Another problematic feature of the UMC conversation of late is the totalizing politics at play.  One of the great missteps of the 20th century was the Allies’ demand for total and unconditional surrender from Japan.  It is arguable that, had some negotiation been possible, the destruction wrought on Hiroshima and Nagasaki would not have been necessary.  When one gives up on conversation and the only outcome one can live with is surrender, tragedy often ensues.

To observe this in the UMC, consider the recent witch hunt for Richard Hays, NT professor and Dean of Duke University Divinity School.  Andy Oliver, a staff member for RMN, posted a profoundly misguided article  calling for Hays’ capitulation on a number of fronts, even recanting parts of one of his most famous books.  Oliver posted this with the kind of totalizing, threatening language that would make Good News proud (promising legions of anonymous supporters ready to strike).  In a political world where everyone who does not fully support your agenda is a contemptible enemy, one need not take the time to make rational arguments or reasonable demands.  If total surrender is your only acceptable outcome, you’ve already decided that no amount of eggs is too great to get the omelette of your dreams.*

The recent CT-sponsored panel discussion. Photo credit: UM Communications.
The recent CT-sponsored panel discussion. Photo credit: UM Communications.

When the barbarians are near, it’s time to remember that fences make good neighbors.  One need look no further for this than the recent Connectional Table-sponsored panel discussion based on Finding Our Way.  The fruitful dialogue was made possible because a band of insurgents was not allowed in the room, likely because they had already promised to do what they always do: (d)isrupt the stated agenda.  Whether this show of intestinal fortitude was a one-time experiment or a sudden lapse into strong leadership  by the Connectional Table remains to be seen.

We have serious matters before us.  We should spend the lead-in to General Conference 2016 in prayer, fasting, and holy conferencing.  Shock tactics and the politics of total surrender have no place in the Body of Christ, and all of us, no matter what side we are on, should demand better of one another.  Our leaders, in particular, have duty to order the life of the church so that fear and intimidation do not replace prayer and discernment.  In the words of Bishop Ken Carter, this is a call to do the work of Christ in the way of Christ; the aggressive politics of Congressional filibuster and campus protest has no place among those whose life is defined by the cross and resurrection.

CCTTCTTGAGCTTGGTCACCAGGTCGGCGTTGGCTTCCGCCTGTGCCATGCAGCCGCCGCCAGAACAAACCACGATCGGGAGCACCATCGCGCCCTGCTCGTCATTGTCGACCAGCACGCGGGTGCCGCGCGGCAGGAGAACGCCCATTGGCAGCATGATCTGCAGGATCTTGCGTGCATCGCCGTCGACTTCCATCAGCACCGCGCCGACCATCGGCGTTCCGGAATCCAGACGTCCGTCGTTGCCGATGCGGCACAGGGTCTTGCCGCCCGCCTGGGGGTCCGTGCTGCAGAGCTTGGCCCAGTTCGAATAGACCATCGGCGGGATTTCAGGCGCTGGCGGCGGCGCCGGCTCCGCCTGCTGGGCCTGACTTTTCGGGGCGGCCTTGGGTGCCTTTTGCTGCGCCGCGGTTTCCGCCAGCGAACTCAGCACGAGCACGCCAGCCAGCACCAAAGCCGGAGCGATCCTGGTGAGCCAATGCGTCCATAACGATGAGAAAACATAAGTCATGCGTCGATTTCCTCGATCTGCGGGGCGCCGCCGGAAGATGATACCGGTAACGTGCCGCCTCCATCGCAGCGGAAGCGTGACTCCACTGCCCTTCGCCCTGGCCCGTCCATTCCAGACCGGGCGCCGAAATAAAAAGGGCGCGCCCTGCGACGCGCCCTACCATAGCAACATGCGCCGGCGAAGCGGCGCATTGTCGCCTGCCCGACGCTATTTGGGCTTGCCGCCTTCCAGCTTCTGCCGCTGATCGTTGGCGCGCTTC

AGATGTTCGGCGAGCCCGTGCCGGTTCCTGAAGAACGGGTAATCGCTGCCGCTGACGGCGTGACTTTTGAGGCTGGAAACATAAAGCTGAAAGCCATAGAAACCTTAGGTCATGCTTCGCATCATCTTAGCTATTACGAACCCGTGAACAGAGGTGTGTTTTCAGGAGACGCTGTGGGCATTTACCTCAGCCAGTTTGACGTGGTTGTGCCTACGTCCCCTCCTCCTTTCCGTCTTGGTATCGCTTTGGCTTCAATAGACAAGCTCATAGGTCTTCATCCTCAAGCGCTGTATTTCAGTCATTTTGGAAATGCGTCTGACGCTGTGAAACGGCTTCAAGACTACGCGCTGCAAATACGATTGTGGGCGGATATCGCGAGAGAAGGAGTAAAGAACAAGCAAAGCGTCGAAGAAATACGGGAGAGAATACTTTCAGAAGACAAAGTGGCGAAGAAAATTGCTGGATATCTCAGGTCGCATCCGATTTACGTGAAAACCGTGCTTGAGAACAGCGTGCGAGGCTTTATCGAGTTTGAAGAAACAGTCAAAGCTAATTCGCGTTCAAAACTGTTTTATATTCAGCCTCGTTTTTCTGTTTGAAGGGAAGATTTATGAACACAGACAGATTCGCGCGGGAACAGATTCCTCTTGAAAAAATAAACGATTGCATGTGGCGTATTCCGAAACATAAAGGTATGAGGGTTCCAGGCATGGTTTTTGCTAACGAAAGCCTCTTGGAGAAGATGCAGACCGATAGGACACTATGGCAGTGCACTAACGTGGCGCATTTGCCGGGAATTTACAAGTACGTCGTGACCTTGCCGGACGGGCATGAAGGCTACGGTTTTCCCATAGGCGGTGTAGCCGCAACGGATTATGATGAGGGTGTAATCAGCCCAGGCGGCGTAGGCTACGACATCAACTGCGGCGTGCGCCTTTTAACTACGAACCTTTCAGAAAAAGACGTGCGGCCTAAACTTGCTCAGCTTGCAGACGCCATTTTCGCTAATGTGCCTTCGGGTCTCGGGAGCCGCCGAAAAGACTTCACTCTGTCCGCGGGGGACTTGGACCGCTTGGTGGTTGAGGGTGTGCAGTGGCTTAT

The barbarians are at the gate, friends.  They are left and right, Reconciling and Confessing (to name just two).  We will either build walls and set some healthy boundaries agains those who wish to tear us apart, or we will be overrun by malignant forces among us who demand total surrender.  The choice is ours.

*An excellent rebuttal from the Indiana RMN affiliate to the atrocious hatchet job about Dean Hays can be found here.

Reimagining United Methodist Education

pfeiffer
Pfeiffer University in Misenheimer, NC.

What would it look like for United Methodist colleges and universities to be identifiably Wesleyan in ethos and practice?  Most Mainline-related institutions of higher education have very little about them that is recognizably Christian: maybe a rarely used, symbolically neutral chapel, or perhaps a required religion class that may or may not have anything to do with Jesus.  Some formerly religious universities are even shunning any organization that would expect certain beliefs (say, the resurrection or the Trinity) from its leadership.